Cyber risks in APAC remain high; more data breaches expected over next 12 months
- Globally, 86% of Trend Micro survey respondents believed that their organizations may be breached in the next 12 months
- The top five cyber threats in APAC include ransomware, watering hole attacks, advanced persistent threats, malicious insiders, and file-less attack
Due to increasing cyber risks from remote working over the past year, most organizations have taken additional cybersecurity measures to protect their employees and infrastructures. Cybersecurity spending has indeed increased in the last 12 months as well with organizations looking towards securing remote worker devices and protecting the network.
However, the reality is, cybercriminals are still able to wreak havoc on organizations. Employees are still the weakest link today, just as they were before the pandemic saw a shift to remote work. Cybercriminals are also getting smarter in bypassing security protocols to target their victims.
According to findings from Trend Micro’s Biannual Cyber Risk Index report, the risks of cyber attacks have increased in the past year and will only continue to increase in the future. The report surveyed more than 3,600 businesses of all sizes and industries across Asia-Pacific, North America, Europe, and Latin America.
For Dr. Larry Ponemon, CEO of the Ponemon Institute, “Businesses globally can use this resource to prioritize their security strategy and focus their resources to best manage their cyber risk. This type of resource is increasingly useful as harmful security incidents continue to be a challenge for businesses of all sizes and industries.”
Cyber risks still at all-time high
North American companies saw the highest increase in cyber risk with the Asia Pacific being the next highest. More worrying was that 86% of the respondents believed that their organizations may be breached in the next 12 months, with 25% experiencing 7 or more successful attacks in the past 12 months as well. This indicated a critical gap in breach detection capabilities.
In the Asia Pacific, the top five cyber threats highlighted included ransomware, watering hole attacks, advanced persistent threats, malicious insiders, and fileless attacks. For infrastructures, malicious and negligent insiders as well as cloud computing infrastructure providers and organizational misalignment were the top cyber risks.
APAC organizations also ranked the top three negative consequences of an attack. Be it disruption or damages to critical infrastructure, lost intellectual property, or cost of outside consultants and experts, all these consequences will not only require huge recovery costs but can also damage business reputation.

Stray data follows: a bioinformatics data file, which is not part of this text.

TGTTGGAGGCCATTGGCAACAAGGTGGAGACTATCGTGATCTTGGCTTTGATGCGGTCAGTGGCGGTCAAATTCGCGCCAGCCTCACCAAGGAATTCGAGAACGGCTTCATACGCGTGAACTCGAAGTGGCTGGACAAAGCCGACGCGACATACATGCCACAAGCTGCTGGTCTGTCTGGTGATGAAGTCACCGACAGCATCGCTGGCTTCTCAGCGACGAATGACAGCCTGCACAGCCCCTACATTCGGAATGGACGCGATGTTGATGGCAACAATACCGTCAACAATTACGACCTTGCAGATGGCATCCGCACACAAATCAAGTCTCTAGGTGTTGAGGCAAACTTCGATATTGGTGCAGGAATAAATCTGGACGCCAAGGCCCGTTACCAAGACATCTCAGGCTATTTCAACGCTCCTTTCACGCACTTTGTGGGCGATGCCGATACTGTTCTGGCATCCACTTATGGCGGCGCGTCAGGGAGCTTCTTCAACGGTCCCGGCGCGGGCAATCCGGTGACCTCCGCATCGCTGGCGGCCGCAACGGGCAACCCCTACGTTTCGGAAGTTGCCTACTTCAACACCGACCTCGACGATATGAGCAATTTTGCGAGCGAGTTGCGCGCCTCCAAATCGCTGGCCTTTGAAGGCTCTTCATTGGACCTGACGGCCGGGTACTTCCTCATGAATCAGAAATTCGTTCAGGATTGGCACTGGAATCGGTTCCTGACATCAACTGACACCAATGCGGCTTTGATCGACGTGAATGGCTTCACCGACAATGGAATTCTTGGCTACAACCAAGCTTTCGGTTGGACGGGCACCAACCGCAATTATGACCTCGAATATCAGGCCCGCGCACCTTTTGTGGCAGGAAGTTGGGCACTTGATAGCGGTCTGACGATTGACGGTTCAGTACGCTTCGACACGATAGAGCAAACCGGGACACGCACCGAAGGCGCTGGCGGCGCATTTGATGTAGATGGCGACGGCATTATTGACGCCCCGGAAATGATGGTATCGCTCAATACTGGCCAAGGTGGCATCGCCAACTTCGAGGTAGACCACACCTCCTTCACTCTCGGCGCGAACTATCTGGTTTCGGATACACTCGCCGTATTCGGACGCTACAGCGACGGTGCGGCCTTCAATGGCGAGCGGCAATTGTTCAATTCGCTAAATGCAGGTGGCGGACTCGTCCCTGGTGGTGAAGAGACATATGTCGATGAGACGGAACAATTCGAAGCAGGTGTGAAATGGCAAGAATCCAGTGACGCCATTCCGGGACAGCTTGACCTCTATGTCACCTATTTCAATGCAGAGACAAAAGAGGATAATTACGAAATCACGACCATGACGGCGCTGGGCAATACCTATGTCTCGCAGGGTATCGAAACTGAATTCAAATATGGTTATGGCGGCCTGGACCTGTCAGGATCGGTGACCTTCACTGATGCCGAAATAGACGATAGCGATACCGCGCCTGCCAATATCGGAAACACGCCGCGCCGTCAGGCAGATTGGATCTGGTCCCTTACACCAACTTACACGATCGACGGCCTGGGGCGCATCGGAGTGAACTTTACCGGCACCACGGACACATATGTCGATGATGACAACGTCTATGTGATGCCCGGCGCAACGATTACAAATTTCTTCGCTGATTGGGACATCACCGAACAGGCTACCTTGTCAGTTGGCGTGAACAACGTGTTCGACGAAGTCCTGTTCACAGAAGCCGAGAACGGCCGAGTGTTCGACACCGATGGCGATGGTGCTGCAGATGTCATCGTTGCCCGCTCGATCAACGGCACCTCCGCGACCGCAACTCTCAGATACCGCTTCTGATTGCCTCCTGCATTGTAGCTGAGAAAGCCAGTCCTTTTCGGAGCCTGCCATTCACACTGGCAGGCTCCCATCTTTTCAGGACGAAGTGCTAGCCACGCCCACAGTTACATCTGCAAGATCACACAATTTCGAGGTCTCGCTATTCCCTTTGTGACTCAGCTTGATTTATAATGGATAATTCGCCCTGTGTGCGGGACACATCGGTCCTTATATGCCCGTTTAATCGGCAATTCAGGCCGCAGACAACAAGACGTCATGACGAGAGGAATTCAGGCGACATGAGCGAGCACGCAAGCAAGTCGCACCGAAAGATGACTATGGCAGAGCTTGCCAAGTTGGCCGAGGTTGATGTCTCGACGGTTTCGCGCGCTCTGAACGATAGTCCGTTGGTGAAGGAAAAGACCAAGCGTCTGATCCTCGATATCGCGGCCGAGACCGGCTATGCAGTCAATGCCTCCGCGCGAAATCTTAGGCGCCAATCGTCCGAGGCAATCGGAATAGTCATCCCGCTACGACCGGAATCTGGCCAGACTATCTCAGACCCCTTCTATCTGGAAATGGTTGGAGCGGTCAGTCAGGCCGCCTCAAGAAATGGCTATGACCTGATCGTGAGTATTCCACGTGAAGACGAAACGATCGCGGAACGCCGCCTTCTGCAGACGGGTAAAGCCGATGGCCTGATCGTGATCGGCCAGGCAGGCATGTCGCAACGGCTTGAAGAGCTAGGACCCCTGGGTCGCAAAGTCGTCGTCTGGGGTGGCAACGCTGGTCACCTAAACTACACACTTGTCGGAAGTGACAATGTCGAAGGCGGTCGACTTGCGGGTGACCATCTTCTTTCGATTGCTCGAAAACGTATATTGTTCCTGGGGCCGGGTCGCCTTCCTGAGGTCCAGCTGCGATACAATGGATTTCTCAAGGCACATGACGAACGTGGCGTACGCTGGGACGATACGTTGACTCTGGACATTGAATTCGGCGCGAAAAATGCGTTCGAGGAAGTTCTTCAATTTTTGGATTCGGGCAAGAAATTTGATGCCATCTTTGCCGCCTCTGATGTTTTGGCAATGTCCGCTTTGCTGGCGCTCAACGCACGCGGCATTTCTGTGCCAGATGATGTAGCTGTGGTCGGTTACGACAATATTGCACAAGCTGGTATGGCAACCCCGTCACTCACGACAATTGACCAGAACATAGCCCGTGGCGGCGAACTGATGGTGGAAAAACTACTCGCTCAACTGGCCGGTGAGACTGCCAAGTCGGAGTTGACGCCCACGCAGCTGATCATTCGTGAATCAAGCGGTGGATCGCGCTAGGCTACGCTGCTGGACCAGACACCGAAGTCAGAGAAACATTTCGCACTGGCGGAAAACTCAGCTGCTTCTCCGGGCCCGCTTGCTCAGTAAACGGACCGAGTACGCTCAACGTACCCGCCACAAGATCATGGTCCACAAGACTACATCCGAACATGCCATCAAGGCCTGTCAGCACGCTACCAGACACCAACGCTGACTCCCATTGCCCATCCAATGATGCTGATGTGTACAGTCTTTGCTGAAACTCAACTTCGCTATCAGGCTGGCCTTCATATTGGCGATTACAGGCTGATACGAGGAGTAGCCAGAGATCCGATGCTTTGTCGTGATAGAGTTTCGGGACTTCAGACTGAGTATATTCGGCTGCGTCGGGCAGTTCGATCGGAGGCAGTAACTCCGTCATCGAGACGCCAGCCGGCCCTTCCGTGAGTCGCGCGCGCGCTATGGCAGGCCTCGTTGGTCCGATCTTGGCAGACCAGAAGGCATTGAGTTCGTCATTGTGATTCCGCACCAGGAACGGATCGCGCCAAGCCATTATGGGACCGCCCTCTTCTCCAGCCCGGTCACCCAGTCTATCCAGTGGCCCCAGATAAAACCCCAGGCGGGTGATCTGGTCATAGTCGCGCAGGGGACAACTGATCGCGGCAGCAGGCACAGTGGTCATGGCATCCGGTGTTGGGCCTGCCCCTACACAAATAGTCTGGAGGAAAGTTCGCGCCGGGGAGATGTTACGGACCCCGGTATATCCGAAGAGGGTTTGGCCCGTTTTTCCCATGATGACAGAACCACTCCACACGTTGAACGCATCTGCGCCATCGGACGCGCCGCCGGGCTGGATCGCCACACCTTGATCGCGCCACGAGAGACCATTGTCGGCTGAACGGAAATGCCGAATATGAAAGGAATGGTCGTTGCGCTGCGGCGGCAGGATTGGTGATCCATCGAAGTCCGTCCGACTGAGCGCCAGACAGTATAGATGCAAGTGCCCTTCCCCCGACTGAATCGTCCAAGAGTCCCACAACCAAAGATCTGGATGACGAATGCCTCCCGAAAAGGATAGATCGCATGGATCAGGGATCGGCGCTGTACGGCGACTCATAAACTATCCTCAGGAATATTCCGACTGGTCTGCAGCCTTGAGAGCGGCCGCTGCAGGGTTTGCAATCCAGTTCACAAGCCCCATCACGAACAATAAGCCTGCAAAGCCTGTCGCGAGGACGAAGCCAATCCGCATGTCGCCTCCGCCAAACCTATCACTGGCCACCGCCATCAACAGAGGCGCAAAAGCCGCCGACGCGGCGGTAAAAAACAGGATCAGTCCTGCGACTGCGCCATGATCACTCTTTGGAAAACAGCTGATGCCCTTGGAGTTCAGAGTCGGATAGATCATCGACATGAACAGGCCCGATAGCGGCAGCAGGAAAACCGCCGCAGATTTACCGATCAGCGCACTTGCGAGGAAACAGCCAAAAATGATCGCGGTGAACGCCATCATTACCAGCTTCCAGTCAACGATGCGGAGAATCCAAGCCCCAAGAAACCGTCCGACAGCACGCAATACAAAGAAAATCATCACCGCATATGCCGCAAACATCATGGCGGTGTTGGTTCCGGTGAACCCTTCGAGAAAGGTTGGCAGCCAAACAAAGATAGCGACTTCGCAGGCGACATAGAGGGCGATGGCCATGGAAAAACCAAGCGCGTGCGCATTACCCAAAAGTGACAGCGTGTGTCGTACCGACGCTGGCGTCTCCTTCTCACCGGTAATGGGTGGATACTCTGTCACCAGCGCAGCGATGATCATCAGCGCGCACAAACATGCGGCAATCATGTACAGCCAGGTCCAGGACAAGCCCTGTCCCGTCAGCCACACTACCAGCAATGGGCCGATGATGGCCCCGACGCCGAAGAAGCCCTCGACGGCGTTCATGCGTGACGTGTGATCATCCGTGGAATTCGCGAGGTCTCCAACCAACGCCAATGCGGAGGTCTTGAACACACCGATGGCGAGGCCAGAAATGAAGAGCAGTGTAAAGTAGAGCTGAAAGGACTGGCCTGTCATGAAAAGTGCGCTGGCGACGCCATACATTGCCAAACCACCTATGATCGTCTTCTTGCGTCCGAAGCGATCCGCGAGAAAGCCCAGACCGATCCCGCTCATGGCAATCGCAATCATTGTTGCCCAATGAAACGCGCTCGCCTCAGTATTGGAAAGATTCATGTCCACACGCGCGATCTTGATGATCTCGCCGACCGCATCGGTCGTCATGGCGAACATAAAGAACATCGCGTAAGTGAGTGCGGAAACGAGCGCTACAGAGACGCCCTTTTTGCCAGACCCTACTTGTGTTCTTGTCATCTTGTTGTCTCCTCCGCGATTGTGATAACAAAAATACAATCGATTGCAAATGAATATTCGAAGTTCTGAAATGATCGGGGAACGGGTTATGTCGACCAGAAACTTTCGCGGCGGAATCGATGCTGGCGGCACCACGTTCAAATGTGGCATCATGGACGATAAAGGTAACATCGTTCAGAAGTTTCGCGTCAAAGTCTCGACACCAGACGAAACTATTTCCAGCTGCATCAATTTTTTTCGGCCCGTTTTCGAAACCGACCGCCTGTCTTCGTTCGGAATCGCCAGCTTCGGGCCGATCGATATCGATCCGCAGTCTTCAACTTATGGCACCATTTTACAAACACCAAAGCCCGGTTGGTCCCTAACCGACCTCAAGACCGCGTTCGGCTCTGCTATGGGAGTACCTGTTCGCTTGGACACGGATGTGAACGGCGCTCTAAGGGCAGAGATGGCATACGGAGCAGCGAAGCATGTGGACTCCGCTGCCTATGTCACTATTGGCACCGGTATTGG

In Malaysia, the report showed also that 58% of Malaysian organizations believe that it was somewhat too very likely that they’d suffer serious cyberattacks in the next 12 months. To make matters more concerning, 30% suffered more than seven cyberattacks that infiltrated networks/systems and 14% had more than seven data breaches of information assets. 21% of organizations also suffered more than seven breaches of customer data over the past year.
Is a shortage of skilled security leaders a reason?
For most organizations, the biggest challenge is cybersecurity preparedness as there is still a shortage of security leaders and skilled workforce in ensuring the best practices of cybersecurity. Organizations are also struggling to enable security technologies that are sufficient to protect their data assets and IT infrastructure.
“To lower cyber risks, organizations must be better prepared by going back to basics, identifying the critical data most at risk, focusing on the threats that matter most to their business, and delivering multi-layered protection from comprehensive, connected platforms,” said Goh Chee Hoh, Managing Director for Trend Micro Malaysia and Nascent Countries.
According to McKinsey, over 90% of executives across the world are facing digital skills gaps in their workforces. This is a particular blight of the APAC region, where a majority of workforces are employed by SMEs. These SMEs have tended to put off digitalization efforts in past years, perhaps due to a misconception that such a shift would entail high costs.
From security engineers to CISOs to even IT technicians, the shortage is one of the reasons why companies feel they are vulnerable to cyber-attacks. While there are managed service providers that can help with some security, businesses still feel it’s insufficient for them to fully protect their company.
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